Shiah sentence example
Arabistan, which is under the hereditary government of the Sheikh of Mohammerah, is exclusively Shiah.
Bahrein is Sunni, but has a large Shiah population of Persian origin.
They are descended from Hindus of Sind and Kach, who were converted from Hinduism to the Ismaili form of the Shiah faith in the 15th century of the Christian era.
The other was Saadat Ali Khan, a Persian, and therefore a Shiah, who was appointed subandar or nawab of Oudh about 1720.
In accordance with the constitution the shah must belong to the Shiah faith, and his successor must be his eldest son, or next male in succession, whose mother was a Kajar princess.Advertisement
ReligionAbout 9,000,000 of the population are Mahommedans of the Shiah faith, and 800,000 or 900,000, principally Kurds in north-western Persia, are said to belong to the other great branch of Islam, the Sunni, which differs from the former in religious doctrine and historical belief, and is the state religion of the Turkish Empire and other Mahommedan countries.
At this time not only was there religious fanaticism at work to stir up the mutual hatred ever existing between Sunni and Shiah, but the intrigue of European courts was probably directed towards the maintenance of an hostility which deterred the sultan from aggressive operations north and west of Constantinople.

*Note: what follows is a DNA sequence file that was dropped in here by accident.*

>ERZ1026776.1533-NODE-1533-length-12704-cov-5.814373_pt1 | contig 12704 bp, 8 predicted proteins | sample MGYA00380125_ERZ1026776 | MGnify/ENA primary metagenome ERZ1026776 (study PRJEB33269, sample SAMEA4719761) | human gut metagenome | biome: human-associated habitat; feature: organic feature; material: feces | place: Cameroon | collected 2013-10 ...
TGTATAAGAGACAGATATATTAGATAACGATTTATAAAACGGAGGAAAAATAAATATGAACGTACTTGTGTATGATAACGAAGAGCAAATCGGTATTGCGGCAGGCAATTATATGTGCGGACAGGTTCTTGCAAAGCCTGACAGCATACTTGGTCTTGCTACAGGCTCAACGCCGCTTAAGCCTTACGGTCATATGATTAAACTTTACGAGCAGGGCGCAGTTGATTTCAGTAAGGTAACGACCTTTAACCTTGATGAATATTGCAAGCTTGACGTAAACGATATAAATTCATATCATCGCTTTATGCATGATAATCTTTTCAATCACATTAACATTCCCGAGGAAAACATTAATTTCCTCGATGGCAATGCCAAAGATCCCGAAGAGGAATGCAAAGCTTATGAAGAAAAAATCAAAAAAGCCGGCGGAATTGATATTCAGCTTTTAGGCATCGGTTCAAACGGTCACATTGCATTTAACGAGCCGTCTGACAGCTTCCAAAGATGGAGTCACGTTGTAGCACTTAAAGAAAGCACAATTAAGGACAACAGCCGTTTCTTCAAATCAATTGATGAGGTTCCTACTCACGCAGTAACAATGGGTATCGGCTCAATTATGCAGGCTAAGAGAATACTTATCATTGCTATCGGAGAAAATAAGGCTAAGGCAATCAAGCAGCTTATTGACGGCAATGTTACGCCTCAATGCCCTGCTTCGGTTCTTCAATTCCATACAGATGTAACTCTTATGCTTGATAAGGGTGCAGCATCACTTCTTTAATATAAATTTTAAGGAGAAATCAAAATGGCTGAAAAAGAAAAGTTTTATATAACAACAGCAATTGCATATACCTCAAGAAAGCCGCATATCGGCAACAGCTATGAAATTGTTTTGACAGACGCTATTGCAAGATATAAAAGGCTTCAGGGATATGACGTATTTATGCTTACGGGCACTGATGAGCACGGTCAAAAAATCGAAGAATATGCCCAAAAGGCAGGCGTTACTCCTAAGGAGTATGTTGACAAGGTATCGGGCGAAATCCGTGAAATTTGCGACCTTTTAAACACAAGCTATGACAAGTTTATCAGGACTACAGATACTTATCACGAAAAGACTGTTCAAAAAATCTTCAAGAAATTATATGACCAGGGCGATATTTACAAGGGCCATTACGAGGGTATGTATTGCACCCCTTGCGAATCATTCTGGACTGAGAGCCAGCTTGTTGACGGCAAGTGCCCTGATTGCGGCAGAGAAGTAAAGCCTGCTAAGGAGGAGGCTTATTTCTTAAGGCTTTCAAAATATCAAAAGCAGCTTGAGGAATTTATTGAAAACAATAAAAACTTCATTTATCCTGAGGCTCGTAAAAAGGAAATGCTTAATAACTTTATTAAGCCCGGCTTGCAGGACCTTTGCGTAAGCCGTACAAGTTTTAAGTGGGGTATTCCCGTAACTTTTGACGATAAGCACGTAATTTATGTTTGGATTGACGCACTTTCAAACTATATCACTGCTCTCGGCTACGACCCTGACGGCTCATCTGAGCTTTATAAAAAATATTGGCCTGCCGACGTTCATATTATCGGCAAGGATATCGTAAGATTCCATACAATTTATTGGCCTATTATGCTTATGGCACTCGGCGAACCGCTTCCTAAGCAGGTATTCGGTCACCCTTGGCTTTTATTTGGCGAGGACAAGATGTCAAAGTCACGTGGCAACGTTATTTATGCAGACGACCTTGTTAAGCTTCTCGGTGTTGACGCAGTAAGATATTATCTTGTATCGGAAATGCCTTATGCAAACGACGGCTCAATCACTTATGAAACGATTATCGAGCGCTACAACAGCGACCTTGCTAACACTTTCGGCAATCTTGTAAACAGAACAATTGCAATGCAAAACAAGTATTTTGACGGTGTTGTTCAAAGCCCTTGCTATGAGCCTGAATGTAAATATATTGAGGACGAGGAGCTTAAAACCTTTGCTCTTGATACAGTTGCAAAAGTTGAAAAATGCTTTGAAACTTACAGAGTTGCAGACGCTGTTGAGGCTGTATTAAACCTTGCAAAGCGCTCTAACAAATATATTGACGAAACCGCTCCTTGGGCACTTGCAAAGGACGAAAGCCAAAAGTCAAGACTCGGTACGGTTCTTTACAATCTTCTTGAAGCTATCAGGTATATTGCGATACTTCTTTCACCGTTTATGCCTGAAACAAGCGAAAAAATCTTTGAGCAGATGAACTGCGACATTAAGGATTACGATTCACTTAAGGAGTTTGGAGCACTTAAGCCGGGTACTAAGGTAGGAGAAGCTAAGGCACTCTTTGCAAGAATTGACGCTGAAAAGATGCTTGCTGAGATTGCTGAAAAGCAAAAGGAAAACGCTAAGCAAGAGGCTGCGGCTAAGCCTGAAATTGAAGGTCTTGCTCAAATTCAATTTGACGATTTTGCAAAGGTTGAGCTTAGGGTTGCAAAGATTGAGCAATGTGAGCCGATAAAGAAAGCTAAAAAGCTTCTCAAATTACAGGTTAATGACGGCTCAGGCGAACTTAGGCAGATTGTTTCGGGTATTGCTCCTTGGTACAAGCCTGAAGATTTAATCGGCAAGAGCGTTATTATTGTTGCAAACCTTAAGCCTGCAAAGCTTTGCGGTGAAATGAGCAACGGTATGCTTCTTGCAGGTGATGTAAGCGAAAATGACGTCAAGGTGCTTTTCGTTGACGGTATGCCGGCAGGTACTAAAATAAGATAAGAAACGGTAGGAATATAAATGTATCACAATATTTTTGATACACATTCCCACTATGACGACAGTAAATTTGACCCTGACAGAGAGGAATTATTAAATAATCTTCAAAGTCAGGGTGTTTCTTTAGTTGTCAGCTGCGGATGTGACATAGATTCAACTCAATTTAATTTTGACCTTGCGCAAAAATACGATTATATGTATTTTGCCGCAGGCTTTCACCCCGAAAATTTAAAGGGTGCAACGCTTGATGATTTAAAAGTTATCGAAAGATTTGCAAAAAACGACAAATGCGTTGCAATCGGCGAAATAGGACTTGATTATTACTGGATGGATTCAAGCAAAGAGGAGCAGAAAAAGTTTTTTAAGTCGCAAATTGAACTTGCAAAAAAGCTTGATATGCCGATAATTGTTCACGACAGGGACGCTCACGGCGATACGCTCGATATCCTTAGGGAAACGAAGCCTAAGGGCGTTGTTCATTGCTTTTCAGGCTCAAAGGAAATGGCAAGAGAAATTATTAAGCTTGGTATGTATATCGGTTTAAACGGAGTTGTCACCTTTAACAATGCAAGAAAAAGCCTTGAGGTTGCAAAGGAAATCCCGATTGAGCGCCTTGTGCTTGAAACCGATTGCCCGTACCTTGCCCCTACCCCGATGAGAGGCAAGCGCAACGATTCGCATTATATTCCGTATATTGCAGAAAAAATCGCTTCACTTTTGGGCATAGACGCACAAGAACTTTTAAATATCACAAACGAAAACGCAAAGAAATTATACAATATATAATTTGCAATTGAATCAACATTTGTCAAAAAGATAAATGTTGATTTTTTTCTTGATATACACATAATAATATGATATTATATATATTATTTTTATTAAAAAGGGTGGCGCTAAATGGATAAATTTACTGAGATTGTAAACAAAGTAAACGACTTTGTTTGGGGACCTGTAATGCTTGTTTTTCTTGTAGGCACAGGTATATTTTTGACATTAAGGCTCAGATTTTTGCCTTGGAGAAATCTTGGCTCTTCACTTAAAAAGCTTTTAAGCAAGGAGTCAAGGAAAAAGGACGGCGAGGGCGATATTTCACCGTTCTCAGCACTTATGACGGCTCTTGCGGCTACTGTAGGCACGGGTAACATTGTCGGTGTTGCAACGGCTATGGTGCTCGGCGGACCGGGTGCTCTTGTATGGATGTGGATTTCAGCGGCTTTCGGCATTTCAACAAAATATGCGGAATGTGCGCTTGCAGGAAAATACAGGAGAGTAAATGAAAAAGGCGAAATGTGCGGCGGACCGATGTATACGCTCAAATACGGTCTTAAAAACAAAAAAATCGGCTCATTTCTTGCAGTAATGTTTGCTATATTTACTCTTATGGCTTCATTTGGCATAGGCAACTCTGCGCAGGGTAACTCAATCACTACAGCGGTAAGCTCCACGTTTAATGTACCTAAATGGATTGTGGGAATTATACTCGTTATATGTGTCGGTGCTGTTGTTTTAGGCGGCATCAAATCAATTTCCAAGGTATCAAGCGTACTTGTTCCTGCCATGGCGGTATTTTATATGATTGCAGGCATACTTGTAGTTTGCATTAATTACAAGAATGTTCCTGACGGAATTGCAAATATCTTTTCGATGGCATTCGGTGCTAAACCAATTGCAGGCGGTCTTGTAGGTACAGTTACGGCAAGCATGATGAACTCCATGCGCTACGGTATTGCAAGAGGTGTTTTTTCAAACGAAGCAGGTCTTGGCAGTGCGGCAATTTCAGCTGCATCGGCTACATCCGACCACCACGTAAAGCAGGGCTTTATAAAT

In religion all except some Tatars and Mongols and the Baluchis have conformed to the national Shiah faith.
It is curious that the same survival of Christian ceremonial should be found amongst the Sarikoli, a Shiah people of Aryan descent akin to the Tajiks of Badakshan, as may be traced amongst the Kirghiz.
As this prince belonged, like Firdousi, to the Shiah sect, while Mahmud and Maimandi were Sunnites, and as he was also politically opposed to the sultan, Hasan Maimandi did not fail to make the most of this incident, and accused the poet of disloyalty to his sovereign and patron, as well as of heresy.Advertisement
Large "incense trees" resembling our Christmas trees, formed of incense-sticks and pastils and osselets, and alight all over, are borne by the Shiah Mussulmans in the solennial procession of the Mohurrum, in commemoration of the martyrdom of the sons of Ali.
Outwardly they are Mussulmans of the Shiah branch, but most of them show little veneration for either Prophet or Koran, and the religion of some of them seems to be a mixture of Ali-Illahism involving a belief in successive incarnations combined with mysterious, ancient, heathen rites.